Concerning an article I wrote yesterday about StumbleUpon pushing their iFrame as well as eliminating any direct links that go back to the original content sources, StumbleUpon’s Direct of Communications, Mike Mayzel, got in touch with me to clarify the changes. After a few exchanged correspondences, here’s some more info on the Why for these changes:
First, Mayzel points out that the iframe isn’t actually anything new. “We have had the iFrame for years, but it appears some people think it’s brand new,” he said.
And while we’re on the subject of that ubiquitous iFrame, Mayzel said that the changes made to the StumbleBar were intended to enhance the Stumble experience. He said:
Under the previous implementation, signed-in users would accidentally click the ‘X’ in the web StumbleBar, after which there was no way to resume Stumbling without returning to StumbleUpon.com (frustrating many users). As a result, with the new version we modified the StumbleBar to minimize accidental closures by signed-in users. Signed-in users can still sign out via the ‘Gears’ menu. And as has always been the case, non-signed-in users can exit the web StumbleBar by clicking the ‘X’. We are evaluating alternative solutions to the current signed-in implementation, including providing the ability to surface the source link (underlying URL) through one of the second level menus (e.g. Share, Comments or Gears).
There’s one down. And in case any of you cynics are wondering how StumbleUpon knows that users were “accidentally” clicking the ‘X’ as opposed to intentionally clicking it, Mayzel told me that they determined users were in fact doing it by accident from information they gathered from usability studies and feedback from their user community, such as forums and focus groups.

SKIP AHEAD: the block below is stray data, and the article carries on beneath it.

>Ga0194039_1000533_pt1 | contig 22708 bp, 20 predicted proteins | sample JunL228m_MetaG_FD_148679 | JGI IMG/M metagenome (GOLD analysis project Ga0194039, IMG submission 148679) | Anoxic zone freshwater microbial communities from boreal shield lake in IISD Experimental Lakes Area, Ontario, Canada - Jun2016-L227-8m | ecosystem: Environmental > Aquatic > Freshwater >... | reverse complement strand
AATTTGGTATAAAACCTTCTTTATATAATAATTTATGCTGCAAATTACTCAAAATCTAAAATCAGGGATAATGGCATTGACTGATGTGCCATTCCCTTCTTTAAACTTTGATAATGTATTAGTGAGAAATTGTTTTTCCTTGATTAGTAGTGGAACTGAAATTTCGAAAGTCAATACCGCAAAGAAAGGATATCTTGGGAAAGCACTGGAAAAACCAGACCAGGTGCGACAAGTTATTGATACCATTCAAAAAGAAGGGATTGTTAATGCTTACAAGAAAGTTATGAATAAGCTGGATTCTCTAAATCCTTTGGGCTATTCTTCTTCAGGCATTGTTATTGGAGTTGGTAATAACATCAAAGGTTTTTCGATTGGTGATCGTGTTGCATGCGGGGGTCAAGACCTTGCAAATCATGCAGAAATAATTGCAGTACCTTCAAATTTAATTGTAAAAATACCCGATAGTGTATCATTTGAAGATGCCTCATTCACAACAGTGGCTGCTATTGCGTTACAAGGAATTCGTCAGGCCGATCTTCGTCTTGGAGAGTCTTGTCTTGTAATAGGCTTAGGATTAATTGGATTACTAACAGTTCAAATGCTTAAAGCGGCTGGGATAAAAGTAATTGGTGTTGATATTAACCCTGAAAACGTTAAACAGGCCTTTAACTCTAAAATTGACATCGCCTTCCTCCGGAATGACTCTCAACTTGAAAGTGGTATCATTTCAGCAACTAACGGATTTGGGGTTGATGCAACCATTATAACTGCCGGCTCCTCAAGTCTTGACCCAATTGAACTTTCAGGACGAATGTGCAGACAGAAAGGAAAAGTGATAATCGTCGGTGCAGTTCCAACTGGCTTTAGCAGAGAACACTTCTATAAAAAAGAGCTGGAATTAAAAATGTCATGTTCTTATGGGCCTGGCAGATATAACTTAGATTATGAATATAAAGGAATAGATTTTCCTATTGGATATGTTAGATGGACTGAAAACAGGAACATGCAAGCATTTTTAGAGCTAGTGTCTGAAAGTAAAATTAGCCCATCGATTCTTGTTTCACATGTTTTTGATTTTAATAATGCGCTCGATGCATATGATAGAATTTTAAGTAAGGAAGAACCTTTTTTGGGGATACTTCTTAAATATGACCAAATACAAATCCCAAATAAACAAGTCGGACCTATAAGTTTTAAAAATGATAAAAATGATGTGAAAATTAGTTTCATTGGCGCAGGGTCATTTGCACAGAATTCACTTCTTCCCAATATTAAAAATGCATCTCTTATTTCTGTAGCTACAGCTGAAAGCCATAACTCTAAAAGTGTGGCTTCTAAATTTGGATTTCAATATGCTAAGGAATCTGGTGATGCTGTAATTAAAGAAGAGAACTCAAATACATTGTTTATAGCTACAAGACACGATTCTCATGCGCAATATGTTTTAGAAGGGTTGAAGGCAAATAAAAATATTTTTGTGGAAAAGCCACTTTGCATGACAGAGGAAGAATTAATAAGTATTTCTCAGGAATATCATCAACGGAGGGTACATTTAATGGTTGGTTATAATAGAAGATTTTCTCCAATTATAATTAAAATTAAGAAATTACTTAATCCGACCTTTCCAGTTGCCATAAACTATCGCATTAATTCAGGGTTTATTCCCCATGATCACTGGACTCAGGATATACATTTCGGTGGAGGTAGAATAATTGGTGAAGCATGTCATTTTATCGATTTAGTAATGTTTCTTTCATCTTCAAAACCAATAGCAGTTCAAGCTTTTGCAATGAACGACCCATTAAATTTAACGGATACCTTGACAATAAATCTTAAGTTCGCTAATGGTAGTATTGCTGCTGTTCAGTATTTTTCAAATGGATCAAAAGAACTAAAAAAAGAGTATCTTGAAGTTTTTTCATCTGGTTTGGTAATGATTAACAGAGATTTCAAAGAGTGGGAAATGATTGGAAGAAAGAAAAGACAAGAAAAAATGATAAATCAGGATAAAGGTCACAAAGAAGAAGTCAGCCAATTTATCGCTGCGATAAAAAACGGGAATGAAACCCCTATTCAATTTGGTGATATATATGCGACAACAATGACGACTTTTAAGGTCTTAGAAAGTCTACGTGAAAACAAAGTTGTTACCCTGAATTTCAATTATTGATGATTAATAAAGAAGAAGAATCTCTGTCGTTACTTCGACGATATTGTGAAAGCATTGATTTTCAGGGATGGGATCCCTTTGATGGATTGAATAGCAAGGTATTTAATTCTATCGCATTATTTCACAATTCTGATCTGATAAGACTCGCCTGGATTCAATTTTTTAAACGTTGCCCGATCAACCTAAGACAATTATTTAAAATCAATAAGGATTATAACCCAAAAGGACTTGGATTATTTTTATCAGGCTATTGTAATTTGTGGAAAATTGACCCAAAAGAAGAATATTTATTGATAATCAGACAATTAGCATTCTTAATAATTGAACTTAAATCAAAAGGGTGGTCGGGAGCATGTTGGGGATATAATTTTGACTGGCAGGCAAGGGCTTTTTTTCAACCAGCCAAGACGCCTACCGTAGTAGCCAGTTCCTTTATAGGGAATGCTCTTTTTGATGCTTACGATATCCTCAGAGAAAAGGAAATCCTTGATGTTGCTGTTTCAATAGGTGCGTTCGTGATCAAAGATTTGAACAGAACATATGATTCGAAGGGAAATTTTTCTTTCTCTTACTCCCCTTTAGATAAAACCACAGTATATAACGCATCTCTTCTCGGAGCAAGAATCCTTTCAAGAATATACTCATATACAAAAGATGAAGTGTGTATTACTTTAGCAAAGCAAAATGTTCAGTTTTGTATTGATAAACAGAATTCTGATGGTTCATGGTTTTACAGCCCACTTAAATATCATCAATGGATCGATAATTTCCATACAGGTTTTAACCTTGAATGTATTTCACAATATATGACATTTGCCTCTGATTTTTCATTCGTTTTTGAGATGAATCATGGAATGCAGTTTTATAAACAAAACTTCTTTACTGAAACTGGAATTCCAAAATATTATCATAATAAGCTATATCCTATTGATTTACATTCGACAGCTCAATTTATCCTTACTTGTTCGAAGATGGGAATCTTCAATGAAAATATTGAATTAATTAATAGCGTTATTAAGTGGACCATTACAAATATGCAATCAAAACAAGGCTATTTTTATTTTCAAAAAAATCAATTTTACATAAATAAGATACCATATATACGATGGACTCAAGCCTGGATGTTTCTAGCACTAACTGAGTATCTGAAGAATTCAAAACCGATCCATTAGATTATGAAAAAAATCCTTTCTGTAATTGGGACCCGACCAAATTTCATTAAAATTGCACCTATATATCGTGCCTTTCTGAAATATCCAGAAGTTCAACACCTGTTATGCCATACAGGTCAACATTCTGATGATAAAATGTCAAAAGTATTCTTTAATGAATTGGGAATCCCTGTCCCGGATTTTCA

So as for the removal of those direct links to the content sources?
The current implementation was designed to mitigate the confusion many users experienced when clicking to inconsistently implemented third party links from StumbleUpon.com (i.e., will or won’t there be a web StumbleBar on the page she clicked on). To address the concerns raised by SearchEngineLand et al. about the possible adverse impact of our current approach on SEO, we are working on adding direct links that refer back to the source content in a way that both minimizes user confusion and preserves SEO benefits.
And for anyone worried about the impact any of these changes might have on SEO value of the links indexed in StumbleUpon, Mayzel said, “We believe the changes have had minimal impact on SEO.” In the event that any unintended negative effects arise, he added that they are “working on adding direct links that refer back to the source content in a way that both minimizes user confusion and preserves SEO benefits.”
If you’re a regular Stumbler, do these clarifications alleviate any of the concerns you had about the recent changes to StumbleUpon? Let us know in the comments below.